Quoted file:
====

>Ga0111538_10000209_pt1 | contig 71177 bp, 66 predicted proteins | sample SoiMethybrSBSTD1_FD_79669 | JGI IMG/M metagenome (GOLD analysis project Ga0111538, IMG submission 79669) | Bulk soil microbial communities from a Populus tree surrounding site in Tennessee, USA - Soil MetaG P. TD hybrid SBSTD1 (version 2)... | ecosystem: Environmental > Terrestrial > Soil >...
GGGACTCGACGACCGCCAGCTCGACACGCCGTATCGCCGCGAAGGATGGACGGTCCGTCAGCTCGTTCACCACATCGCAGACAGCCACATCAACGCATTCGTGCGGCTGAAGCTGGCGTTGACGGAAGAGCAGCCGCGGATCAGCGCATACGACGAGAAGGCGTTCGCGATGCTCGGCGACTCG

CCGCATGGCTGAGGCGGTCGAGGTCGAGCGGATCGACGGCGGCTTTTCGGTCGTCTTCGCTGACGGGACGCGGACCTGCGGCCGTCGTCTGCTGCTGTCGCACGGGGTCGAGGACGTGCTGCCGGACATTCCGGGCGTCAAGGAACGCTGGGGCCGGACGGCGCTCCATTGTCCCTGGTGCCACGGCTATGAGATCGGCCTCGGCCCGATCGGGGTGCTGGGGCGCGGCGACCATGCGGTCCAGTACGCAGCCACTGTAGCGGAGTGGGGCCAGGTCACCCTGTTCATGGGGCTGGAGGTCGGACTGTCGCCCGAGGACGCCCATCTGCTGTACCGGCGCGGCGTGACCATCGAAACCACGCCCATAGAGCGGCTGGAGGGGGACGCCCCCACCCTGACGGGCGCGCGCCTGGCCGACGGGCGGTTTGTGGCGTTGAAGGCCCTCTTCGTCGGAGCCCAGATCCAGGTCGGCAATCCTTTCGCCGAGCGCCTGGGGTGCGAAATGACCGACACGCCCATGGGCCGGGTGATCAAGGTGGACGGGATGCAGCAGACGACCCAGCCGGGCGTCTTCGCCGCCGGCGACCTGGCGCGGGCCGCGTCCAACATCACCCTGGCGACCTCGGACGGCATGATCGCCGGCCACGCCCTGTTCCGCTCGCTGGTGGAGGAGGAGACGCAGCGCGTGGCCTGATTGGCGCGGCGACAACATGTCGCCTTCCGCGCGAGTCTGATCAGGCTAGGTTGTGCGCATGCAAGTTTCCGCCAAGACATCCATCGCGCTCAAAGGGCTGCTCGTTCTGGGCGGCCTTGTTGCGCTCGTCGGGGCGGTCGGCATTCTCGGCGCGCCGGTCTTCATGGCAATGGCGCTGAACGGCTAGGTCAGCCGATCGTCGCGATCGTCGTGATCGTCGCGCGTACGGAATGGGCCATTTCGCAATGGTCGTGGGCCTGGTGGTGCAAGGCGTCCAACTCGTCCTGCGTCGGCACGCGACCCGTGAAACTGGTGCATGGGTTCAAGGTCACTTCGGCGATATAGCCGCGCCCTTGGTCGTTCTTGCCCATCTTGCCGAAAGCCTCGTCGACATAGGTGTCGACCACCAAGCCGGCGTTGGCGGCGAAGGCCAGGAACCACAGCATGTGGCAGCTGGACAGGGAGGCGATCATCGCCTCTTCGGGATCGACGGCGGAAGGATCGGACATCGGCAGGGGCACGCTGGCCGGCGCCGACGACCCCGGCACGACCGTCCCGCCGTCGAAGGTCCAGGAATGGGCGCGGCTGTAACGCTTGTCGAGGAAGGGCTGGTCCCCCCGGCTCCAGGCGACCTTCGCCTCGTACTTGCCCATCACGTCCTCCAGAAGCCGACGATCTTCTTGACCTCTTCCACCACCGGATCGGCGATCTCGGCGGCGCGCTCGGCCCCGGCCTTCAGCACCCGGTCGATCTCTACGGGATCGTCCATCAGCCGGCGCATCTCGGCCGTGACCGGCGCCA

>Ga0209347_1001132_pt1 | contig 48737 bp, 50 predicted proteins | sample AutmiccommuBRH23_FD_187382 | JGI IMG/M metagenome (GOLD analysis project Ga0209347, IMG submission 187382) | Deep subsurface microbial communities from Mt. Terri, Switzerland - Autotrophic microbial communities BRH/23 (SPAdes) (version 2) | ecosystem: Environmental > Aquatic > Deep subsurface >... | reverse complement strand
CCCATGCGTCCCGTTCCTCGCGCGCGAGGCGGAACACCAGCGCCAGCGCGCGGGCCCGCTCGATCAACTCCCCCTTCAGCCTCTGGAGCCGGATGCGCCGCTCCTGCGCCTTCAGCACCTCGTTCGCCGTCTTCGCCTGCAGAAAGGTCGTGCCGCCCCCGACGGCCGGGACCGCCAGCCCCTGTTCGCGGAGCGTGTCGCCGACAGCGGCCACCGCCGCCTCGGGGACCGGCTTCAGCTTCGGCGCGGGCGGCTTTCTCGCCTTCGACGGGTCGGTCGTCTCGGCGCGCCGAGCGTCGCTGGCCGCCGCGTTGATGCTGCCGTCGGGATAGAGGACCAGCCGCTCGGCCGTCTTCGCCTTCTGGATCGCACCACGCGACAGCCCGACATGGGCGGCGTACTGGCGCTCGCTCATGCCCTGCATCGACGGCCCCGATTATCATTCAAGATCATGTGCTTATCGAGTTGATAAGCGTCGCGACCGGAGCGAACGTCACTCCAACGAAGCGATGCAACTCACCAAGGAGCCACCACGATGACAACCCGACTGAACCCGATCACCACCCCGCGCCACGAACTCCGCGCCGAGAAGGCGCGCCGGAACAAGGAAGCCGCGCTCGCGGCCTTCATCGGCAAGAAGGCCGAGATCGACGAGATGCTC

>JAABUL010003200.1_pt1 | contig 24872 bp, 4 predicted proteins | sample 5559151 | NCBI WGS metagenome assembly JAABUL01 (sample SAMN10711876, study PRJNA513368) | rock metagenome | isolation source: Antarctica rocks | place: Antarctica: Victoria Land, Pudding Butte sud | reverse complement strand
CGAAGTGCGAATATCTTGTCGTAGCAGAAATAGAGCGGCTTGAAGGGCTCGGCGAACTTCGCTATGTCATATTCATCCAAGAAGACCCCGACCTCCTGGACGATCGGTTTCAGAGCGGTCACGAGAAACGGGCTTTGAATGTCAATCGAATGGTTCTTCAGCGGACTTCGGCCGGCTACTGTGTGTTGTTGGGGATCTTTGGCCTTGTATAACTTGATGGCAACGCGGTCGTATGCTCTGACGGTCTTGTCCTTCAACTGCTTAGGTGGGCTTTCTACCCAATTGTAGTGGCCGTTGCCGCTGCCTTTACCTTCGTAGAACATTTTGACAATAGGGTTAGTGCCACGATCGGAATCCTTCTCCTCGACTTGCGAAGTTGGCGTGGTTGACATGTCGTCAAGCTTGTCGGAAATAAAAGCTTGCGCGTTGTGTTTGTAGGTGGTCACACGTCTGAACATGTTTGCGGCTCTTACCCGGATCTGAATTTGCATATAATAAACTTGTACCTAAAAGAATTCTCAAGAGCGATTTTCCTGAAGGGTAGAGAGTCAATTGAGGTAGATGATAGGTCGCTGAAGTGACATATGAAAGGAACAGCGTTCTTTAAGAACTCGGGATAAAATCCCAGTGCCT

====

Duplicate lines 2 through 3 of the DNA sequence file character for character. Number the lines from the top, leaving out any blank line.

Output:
GGGACTCGACGACCGCCAGCTCGACACGCCGTATCGCCGCGAAGGATGGACGGTCCGTCAGCTCGTTCACCACATCGCAGACAGCCACATCAACGCATTCGTGCGGCTGAAGCTGGCGTTGACGGAAGAGCAGCCGCGGATCAGCGCATACGACGAGAAGGCGTTCGCGATGCTCGGCGACTCG

CCGCATGGCTGAGGCGGTCGAGGTCGAGCGGATCGACGGCGGCTTTTCGGTCGTCTTCGCTGACGGGACGCGGACCTGCGGCCGTCGTCTGCTGCTGTCGCACGGGGTCGAGGACGTGCTGCCGGACATTCCGGGCGTCAAGGAACGCTGGGGCCGGACGGCGCTCCATTGTCCCTGGTGCCACGGCTATGAGATCGGCCTCGGCCCGATCGGGGTGCTGGGGCGCGGCGACCATGCGGTCCAGTACGCAGCCACTGTAGCGGAGTGGGGCCAGGTCACCCTGTTCATGGGGCTGGAGGTCGGACTGTCGCCCGAGGACGCCCATCTGCTGTACCGGCGCGGCGTGACCATCGAAACCACGCCCATAGAGCGGCTGGAGGGGGACGCCCCCACCCTGACGGGCGCGCGCCTGGCCGACGGGCGGTTTGTGGCGTTGAAGGCCCTCTTCGTCGGAGCCCAGATCCAGGTCGGCAATCCTTTCGCCGAGCGCCTGGGGTGCGAAATGACCGACACGCCCATGGGCCGGGTGATCAAGGTGGACGGGATGCAGCAGACGACCCAGCCGGGCGTCTTCGCCGCCGGCGACCTGGCGCGGGCCGCGTCCAACATCACCCTGGCGACCTCGGACGGCATGATCGCCGGCCACGCCCTGTTCCGCTCGCTGGTGGAGGAGGAGACGCAGCGCGTGGCCTGATTGGCGCGGCGACAACATGTCGCCTTCCGCGCGAGTCTGATCAGGCTAGGTTGTGCGCATGCAAGTTTCCGCCAAGACATCCATCGCGCTCAAAGGGCTGCTCGTTCTGGGCGGCCTTGTTGCGCTCGTCGGGGCGGTCGGCATTCTCGGCGCGCCGGTCTTCATGGCAATGGCGCTGAACGGCTAGGTCAGCCGATCGTCGCGATCGTCGTGATCGTCGCGCGTACGGAATGGGCCATTTCGCAATGGTCGTGGGCCTGGTGGTGCAAGGCGTCCAACTCGTCCTGCGTCGGCACGCGACCCGTGAAACTGGTGCATGGGTTCAAGGTCACTTCGGCGATATAGCCGCGCCCTTGGTCGTTCTTGCCCATCTTGCCGAAAGCCTCGTCGACATAGGTGTCGACCACCAAGCCGGCGTTGGCGGCGAAGGCCAGGAACCACAGCATGTGGCAGCTGGACAGGGAGGCGATCATCGCCTCTTCGGGATCGACGGCGGAAGGATCGGACATCGGCAGGGGCACGCTGGCCGGCGCCGACGACCCCGGCACGACCGTCCCGCCGTCGAAGGTCCAGGAATGGGCGCGGCTGTAACGCTTGTCGAGGAAGGGCTGGTCCCCCCGGCTCCAGGCGACCTTCGCCTCGTACTTGCCCATCACGTCCTCCAGAAGCCGACGATCTTCTTGACCTCTTCCACCACCGGATCGGCGATCTCGGCGGCGCGCTCGGCCCCGGCCTTCAGCACCCGGTCGATCTCTACGGGATCGTCCATCAGCCGGCGCATCTCGGCCGTGACCGGCGCCA